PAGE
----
The Return of Doctor Mysterio - Additional ReviewBookmark and Share

Monday, 26 December 2016 - Reviewed by Matthew Kilburn
The Return of Doctor Mysterio  - Nardole (MATT LUCAS), Grant (JUSTIN CHATWIN) (Credit: BBC)
Starring Peter Capaldi, Matt Lucas, Justin Chatwin,Charity Wakefield, Tomiwa Edun and Aleksandar Jovanovic
Written by Steven Moffat
Executive produced by Steven Moffat and Brian Minchin
Produced by Peter Bennett, Directed by Ed Bazalgette
Broadcast on BBC1, December 25th 2016
Again, Happy Christmas!!

The Doctor was back, briefly – and he was tripping across genre again and enjoying the dance. The decision to bring an American superhero into Doctor Who enabled the programme to reconnect with the contemporary and demonstrate that it still has that sense of humorous self-mockery British Book News remarked upon at the end of the 1970s, to the joy of Target Books and their blurb-writer. Much of the wit was extracted from the tension between the conventions of superherodom as presented by the story and the conventions which the Doctor seemed to think Doctor Who follows, while remaining aware that the two are not so different. It also – and far more successfully than The Husbands of River Song – extracted the twelfth Doctor from the shadow of the fiftieth anniversary year and from the intense presence (however appealing character or performer) of Clara. While the references to River Song and to UNIT and Osgood might have been designed to reassure committed viewers that the recent history of Doctor Who the programme was not being set aside after the Doctor’s twenty-four year night with River (neatly paralleled with his twelve month absence from television screens), they just kept to the right side of confusing entanglement for the Christmas Day viewer while looking to the wider television environment of streaming services and cyclical repeats where The Return of Doctor Mysterio will be watched minutes after The Husbands of River Song rather than a whole year.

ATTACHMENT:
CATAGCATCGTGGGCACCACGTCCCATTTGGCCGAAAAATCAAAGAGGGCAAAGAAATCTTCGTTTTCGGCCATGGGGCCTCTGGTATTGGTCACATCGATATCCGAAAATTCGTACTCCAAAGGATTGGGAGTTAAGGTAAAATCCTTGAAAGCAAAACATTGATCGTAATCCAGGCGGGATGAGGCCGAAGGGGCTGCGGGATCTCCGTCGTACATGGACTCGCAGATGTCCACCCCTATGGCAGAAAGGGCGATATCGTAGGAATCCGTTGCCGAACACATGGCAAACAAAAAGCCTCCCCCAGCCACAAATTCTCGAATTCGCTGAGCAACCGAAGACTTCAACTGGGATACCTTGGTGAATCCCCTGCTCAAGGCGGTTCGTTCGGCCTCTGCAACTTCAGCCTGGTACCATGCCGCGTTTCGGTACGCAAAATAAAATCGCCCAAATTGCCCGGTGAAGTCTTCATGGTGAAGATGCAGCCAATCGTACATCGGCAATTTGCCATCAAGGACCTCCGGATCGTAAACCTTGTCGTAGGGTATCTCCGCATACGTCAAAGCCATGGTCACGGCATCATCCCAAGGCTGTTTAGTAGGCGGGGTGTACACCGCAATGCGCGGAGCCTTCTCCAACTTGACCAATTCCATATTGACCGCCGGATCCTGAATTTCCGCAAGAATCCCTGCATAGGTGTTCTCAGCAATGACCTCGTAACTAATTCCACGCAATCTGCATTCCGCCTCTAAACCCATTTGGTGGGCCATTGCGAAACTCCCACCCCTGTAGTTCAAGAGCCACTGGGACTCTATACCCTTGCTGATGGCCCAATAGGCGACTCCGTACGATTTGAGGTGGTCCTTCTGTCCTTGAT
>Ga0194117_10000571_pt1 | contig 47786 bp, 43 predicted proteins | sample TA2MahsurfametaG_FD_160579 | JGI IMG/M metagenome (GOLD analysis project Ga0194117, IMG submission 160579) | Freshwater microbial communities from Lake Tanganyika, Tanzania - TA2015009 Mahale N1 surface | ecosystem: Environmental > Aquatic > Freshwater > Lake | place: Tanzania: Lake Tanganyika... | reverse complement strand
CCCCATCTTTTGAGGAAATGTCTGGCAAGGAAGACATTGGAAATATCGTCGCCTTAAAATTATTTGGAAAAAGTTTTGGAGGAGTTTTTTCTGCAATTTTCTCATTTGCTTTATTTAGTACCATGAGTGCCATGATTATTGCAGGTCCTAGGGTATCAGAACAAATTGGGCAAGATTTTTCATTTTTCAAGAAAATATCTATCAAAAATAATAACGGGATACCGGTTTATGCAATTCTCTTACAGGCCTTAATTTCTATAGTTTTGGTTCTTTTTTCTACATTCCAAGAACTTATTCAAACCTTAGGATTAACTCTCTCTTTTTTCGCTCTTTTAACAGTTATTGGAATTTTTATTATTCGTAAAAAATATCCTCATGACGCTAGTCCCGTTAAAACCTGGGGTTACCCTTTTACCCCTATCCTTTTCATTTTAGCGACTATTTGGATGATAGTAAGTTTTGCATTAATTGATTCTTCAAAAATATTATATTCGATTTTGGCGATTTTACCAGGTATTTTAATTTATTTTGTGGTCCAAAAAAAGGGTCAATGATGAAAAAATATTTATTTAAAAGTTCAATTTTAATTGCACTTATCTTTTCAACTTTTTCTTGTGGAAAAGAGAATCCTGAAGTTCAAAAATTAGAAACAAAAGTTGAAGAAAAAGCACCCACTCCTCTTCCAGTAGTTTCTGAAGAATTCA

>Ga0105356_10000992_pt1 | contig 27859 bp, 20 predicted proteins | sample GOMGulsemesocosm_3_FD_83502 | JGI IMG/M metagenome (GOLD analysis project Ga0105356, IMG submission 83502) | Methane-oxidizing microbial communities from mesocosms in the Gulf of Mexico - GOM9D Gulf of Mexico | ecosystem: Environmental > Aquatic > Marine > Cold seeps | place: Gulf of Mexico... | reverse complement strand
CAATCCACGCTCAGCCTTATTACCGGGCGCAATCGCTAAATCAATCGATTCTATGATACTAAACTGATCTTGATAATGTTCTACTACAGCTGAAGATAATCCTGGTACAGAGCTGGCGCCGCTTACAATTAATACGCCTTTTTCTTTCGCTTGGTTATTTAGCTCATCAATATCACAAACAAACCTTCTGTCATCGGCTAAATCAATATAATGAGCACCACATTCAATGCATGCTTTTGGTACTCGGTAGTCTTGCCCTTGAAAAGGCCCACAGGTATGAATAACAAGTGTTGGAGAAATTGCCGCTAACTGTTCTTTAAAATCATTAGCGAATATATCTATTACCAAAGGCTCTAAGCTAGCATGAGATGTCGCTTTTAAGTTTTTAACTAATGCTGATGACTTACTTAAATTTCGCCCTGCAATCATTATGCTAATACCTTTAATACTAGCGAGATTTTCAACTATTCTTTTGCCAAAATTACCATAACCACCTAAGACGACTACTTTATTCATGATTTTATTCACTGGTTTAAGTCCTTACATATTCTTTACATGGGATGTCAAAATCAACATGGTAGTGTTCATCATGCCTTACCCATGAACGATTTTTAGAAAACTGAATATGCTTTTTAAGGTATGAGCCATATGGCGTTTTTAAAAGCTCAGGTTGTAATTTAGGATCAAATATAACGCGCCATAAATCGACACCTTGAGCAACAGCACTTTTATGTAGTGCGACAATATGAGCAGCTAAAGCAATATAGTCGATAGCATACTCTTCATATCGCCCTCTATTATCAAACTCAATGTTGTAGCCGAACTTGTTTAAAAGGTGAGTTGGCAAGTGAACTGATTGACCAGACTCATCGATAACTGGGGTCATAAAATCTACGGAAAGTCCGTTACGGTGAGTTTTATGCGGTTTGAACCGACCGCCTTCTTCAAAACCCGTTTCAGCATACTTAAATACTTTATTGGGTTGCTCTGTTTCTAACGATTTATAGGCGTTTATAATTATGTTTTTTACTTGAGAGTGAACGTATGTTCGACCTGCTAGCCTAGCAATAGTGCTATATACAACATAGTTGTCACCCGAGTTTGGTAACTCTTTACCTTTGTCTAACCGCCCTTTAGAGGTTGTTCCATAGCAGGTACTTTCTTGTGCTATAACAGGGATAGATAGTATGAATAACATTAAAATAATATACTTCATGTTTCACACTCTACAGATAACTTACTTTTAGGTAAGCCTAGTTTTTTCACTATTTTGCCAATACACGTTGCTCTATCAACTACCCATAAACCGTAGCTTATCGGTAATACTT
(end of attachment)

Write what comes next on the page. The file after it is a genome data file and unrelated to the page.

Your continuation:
I’d been cautious about the success of Doctor Who creating a televisual New York in Cardiff and Bulgaria, and the trailers and advance clips had somehow suggested a colder, grainier environment than I was used to from the gleaming adventure series, bright lights and sharp tonal contrast in so many American series. In the context of the whole, though, The Return of Doctor Mysterio did mount a credible New York, with its oddly warm green-white nighttime apartment set which could have been inhabited by characters from a realism-seeking police procedural, and most impressively of all the cityscape through which young Grant flew, the Doctor clinging to his heels, in the opening sequence. The Bulgaria-based New York streets compared favourably with locations in the superhero series with which The Return of Doctor Mysterio invited comparison, but Doctor Who’s sense of reality, at least here, was less dependent on the suggestion of a crowded Manhattan of people, businesses and criminals than on central pillars of emotional credibility.